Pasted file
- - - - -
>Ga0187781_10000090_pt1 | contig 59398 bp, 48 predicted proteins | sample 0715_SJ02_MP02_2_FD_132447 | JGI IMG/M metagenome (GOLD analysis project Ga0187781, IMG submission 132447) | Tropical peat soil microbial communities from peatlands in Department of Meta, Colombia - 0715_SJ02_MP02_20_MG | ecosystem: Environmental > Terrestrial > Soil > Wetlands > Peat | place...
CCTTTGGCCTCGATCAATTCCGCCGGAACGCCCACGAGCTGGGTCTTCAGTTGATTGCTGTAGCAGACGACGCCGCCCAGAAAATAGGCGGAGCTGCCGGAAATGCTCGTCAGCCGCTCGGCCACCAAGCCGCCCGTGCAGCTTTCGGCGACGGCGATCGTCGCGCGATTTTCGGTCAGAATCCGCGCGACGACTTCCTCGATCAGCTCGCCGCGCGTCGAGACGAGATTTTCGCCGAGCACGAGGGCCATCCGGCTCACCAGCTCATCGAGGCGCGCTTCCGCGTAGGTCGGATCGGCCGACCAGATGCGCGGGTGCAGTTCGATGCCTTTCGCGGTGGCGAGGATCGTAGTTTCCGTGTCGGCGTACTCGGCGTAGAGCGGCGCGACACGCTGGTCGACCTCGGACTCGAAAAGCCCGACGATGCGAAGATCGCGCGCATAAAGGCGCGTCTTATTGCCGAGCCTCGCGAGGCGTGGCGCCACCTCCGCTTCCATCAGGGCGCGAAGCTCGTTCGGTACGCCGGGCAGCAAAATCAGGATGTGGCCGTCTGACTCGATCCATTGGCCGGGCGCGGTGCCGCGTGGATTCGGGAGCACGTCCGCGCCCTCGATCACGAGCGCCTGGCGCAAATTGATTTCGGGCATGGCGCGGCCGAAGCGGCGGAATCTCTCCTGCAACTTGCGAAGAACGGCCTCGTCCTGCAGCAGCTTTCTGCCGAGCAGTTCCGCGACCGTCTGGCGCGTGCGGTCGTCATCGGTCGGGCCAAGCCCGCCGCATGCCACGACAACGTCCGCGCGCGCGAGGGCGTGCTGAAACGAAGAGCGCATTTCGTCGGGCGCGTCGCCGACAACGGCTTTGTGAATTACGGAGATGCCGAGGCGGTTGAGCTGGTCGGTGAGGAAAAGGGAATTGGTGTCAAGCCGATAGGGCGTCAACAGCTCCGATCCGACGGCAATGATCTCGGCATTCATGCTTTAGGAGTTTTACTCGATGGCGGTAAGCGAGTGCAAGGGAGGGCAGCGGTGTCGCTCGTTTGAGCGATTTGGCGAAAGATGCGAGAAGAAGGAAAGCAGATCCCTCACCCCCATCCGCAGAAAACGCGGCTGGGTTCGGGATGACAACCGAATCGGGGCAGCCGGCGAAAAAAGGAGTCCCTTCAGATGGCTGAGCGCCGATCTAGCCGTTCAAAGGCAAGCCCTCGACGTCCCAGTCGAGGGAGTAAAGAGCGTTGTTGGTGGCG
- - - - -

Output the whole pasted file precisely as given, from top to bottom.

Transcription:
>Ga0187781_10000090_pt1 | contig 59398 bp, 48 predicted proteins | sample 0715_SJ02_MP02_2_FD_132447 | JGI IMG/M metagenome (GOLD analysis project Ga0187781, IMG submission 132447) | Tropical peat soil microbial communities from peatlands in Department of Meta, Colombia - 0715_SJ02_MP02_20_MG | ecosystem: Environmental > Terrestrial > Soil > Wetlands > Peat | place...
CCTTTGGCCTCGATCAATTCCGCCGGAACGCCCACGAGCTGGGTCTTCAGTTGATTGCTGTAGCAGACGACGCCGCCCAGAAAATAGGCGGAGCTGCCGGAAATGCTCGTCAGCCGCTCGGCCACCAAGCCGCCCGTGCAGCTTTCGGCGACGGCGATCGTCGCGCGATTTTCGGTCAGAATCCGCGCGACGACTTCCTCGATCAGCTCGCCGCGCGTCGAGACGAGATTTTCGCCGAGCACGAGGGCCATCCGGCTCACCAGCTCATCGAGGCGCGCTTCCGCGTAGGTCGGATCGGCCGACCAGATGCGCGGGTGCAGTTCGATGCCTTTCGCGGTGGCGAGGATCGTAGTTTCCGTGTCGGCGTACTCGGCGTAGAGCGGCGCGACACGCTGGTCGACCTCGGACTCGAAAAGCCCGACGATGCGAAGATCGCGCGCATAAAGGCGCGTCTTATTGCCGAGCCTCGCGAGGCGTGGCGCCACCTCCGCTTCCATCAGGGCGCGAAGCTCGTTCGGTACGCCGGGCAGCAAAATCAGGATGTGGCCGTCTGACTCGATCCATTGGCCGGGCGCGGTGCCGCGTGGATTCGGGAGCACGTCCGCGCCCTCGATCACGAGCGCCTGGCGCAAATTGATTTCGGGCATGGCGCGGCCGAAGCGGCGGAATCTCTCCTGCAACTTGCGAAGAACGGCCTCGTCCTGCAGCAGCTTTCTGCCGAGCAGTTCCGCGACCGTCTGGCGCGTGCGGTCGTCATCGGTCGGGCCAAGCCCGCCGCATGCCACGACAACGTCCGCGCGCGCGAGGGCGTGCTGAAACGAAGAGCGCATTTCGTCGGGCGCGTCGCCGACAACGGCTTTGTGAATTACGGAGATGCCGAGGCGGTTGAGCTGGTCGGTGAGGAAAAGGGAATTGGTGTCAAGCCGATAGGGCGTCAACAGCTCCGATCCGACGGCAATGATCTCGGCATTCATGCTTTAGGAGTTTTACTCGATGGCGGTAAGCGAGTGCAAGGGAGGGCAGCGGTGTCGCTCGTTTGAGCGATTTGGCGAAAGATGCGAGAAGAAGGAAAGCAGATCCCTCACCCCCATCCGCAGAAAACGCGGCTGGGTTCGGGATGACAACCGAATCGGGGCAGCCGGCGAAAAAAGGAGTCCCTTCAGATGGCTGAGCGCCGATCTAGCCGTTCAAAGGCAAGCCCTCGACGTCCCAGTCGAGGGAGTAAAGAGCGTTGTTGGTGGCG